Victim or Perpetrator?

Go to google right now. Search for “prostitution arrest” and select “images.” Or even better yet, don’t do that. Take my word for it. That google search will give you page after page of mug shots of women and men who have been arrested on solicitation charges.

If sex workers are victims, as the anti-trafficking movement would tell you, then wouldn’t putting their picture on the Internet be much like posting the pictures of sexual assault survivors? Or naming rape survivors in newspapers?

You can’t have it both ways. And the anti-trafficking movement conflates sex work with slavery.

Either people who trade sex for something they need are perpetrators or they are victims. Which is it? Make up your mind.

And while you’re at it, make sure that the way you treat them is aligned with whether you consider them perpetrators or victims.

If they are victims, then don’t:

  • Put their picture in the newspaper
  • Make them walk a “Perp” walk
  • Make their work less safe
  • Arrest them

If they are perpetrators, then don’t:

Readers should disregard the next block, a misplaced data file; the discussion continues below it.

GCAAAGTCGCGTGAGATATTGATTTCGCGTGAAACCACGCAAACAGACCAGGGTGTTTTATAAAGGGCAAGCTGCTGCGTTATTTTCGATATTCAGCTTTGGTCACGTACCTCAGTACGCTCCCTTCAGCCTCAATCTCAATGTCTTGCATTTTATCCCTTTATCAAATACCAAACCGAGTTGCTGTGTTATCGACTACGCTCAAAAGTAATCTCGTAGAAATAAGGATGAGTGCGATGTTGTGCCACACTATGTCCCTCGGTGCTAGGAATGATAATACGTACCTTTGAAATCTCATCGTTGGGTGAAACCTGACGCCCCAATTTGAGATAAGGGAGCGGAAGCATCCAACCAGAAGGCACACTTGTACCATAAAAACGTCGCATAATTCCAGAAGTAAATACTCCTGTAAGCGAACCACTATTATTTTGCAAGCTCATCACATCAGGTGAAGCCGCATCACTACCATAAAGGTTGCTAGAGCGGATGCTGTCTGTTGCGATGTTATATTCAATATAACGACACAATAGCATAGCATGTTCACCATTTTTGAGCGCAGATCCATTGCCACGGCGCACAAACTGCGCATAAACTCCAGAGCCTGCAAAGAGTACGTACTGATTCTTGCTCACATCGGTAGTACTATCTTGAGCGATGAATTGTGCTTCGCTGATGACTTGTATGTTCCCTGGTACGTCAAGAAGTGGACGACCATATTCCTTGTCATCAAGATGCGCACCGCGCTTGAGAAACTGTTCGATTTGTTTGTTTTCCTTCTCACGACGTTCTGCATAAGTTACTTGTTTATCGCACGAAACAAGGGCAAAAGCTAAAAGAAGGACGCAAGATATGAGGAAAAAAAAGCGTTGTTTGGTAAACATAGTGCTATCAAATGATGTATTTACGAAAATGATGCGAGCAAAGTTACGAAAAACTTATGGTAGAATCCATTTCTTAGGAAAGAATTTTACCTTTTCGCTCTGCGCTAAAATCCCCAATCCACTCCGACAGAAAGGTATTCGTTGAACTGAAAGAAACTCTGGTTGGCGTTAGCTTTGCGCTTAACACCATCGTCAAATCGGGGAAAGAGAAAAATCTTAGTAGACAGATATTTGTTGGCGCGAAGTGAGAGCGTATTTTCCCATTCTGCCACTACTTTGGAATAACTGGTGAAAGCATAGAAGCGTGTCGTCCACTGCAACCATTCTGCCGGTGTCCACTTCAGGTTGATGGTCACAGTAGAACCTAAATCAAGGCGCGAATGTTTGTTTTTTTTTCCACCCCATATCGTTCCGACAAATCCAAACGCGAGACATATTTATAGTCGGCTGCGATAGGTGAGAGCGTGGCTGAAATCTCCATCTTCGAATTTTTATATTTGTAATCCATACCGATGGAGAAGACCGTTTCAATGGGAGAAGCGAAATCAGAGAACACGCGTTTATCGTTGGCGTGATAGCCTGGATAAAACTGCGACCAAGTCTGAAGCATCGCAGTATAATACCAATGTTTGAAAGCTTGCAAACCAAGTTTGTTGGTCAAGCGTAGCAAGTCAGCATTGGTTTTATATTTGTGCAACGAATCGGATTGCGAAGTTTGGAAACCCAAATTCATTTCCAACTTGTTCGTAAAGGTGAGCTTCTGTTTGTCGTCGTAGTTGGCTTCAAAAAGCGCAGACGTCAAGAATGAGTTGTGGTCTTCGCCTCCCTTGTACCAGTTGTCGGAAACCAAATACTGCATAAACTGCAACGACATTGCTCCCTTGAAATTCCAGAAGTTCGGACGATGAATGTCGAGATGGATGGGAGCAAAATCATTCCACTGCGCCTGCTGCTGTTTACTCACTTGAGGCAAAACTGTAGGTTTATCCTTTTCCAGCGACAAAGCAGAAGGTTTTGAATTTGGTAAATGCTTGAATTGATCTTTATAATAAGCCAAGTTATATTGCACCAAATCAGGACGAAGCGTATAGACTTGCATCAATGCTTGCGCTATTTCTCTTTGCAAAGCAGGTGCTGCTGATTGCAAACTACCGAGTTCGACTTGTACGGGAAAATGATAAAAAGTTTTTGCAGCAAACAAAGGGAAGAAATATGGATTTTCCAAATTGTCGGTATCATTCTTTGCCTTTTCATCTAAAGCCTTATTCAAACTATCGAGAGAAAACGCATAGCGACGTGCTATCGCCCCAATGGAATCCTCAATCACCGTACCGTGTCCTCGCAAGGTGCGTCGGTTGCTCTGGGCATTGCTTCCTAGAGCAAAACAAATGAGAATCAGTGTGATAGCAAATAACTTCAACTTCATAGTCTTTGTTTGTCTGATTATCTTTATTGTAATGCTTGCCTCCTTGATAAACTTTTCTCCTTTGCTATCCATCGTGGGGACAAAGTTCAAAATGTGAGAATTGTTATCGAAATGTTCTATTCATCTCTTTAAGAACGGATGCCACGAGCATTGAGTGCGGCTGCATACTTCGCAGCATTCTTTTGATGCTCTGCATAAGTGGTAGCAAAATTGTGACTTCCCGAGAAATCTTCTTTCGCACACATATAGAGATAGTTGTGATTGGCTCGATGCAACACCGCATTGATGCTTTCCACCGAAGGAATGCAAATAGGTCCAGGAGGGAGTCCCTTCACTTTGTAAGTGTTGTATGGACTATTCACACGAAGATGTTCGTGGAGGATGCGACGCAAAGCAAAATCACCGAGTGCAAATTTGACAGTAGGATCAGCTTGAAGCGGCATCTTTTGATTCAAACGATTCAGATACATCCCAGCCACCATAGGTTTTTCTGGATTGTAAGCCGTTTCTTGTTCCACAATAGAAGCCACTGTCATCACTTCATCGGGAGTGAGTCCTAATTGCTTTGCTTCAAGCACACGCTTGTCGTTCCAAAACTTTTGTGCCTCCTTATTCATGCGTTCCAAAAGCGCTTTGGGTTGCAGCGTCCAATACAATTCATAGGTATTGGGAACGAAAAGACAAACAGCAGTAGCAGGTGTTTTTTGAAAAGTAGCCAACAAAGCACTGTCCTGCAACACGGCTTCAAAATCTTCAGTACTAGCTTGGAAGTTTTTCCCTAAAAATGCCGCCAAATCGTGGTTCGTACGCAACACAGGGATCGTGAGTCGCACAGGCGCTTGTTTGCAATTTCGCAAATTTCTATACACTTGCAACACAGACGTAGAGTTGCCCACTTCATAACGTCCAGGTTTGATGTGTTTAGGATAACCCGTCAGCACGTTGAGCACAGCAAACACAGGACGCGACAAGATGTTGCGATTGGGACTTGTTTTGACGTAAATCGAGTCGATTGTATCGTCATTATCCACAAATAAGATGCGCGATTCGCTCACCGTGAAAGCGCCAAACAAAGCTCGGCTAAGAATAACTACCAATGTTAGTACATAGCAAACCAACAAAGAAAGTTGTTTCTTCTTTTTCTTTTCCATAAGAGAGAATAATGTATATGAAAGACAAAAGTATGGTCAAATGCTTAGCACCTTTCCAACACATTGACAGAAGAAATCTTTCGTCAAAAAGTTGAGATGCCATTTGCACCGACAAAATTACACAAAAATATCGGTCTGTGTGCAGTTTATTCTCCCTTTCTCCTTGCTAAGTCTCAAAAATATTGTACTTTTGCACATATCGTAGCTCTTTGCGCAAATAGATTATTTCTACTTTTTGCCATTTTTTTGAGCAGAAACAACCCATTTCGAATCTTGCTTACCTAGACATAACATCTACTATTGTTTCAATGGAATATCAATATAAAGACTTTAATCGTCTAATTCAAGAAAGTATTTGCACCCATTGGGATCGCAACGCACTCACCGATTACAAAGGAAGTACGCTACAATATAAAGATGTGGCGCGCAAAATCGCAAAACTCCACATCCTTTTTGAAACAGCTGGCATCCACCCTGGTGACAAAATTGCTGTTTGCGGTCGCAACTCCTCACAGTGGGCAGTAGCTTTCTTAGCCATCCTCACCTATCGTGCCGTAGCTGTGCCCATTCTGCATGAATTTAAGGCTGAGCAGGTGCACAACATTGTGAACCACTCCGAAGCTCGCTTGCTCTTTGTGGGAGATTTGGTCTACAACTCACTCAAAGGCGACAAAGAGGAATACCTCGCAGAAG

• Call them victims
  • Accuse them of something they’re not doing
  • Ignore rehabilitation efforts

And then, one other thing. Let’s stop using “titillating” images of sex workers and arrests. Every news alert regarding sex work does not need to be a sexy photo.




About Lia Scholl
  • Dave Buerstetta

    Lia, I’m a pastor who has worked with the anti-trafficking movement for a few years now. I’m very interested to learn more about your contempt for/critiques of that movement.
    But in response to this post, I honestly don’t understand. None of the anti-trafficking groups I’ve worked with or know of have anything to do with posting mug shots or making anyone do a “perp walk.” The only ones consistently posting mug shots are news outlets like Patch and some local papers. The groups I’ve worked with are trying to *stop* arrests of prostituted people (though mostly women), not glorify those arrests. These groups are trying to get law enforcement to focus arrests on “pimps” and “johns”.
    Help me out here, what am I missing?

    • Lia Scholl

      Dave, thank you for your question. You’ve given me a lot to think about in this question, and I’m working on it.

    • from two to one

      Thanks, Dave. I’ve also worked in the anti-trafficking sector for several years now and they have always been the ones to press for harm reduction/decriminalization instead of more punitive measures such as arrests, perp walks, or mug shots (which some do advocate for for the customers/tricks). I’m curious to hear your thoughts, Lia.

  • Dave Buerstetta

    Fair enough, I look forward to reading more.

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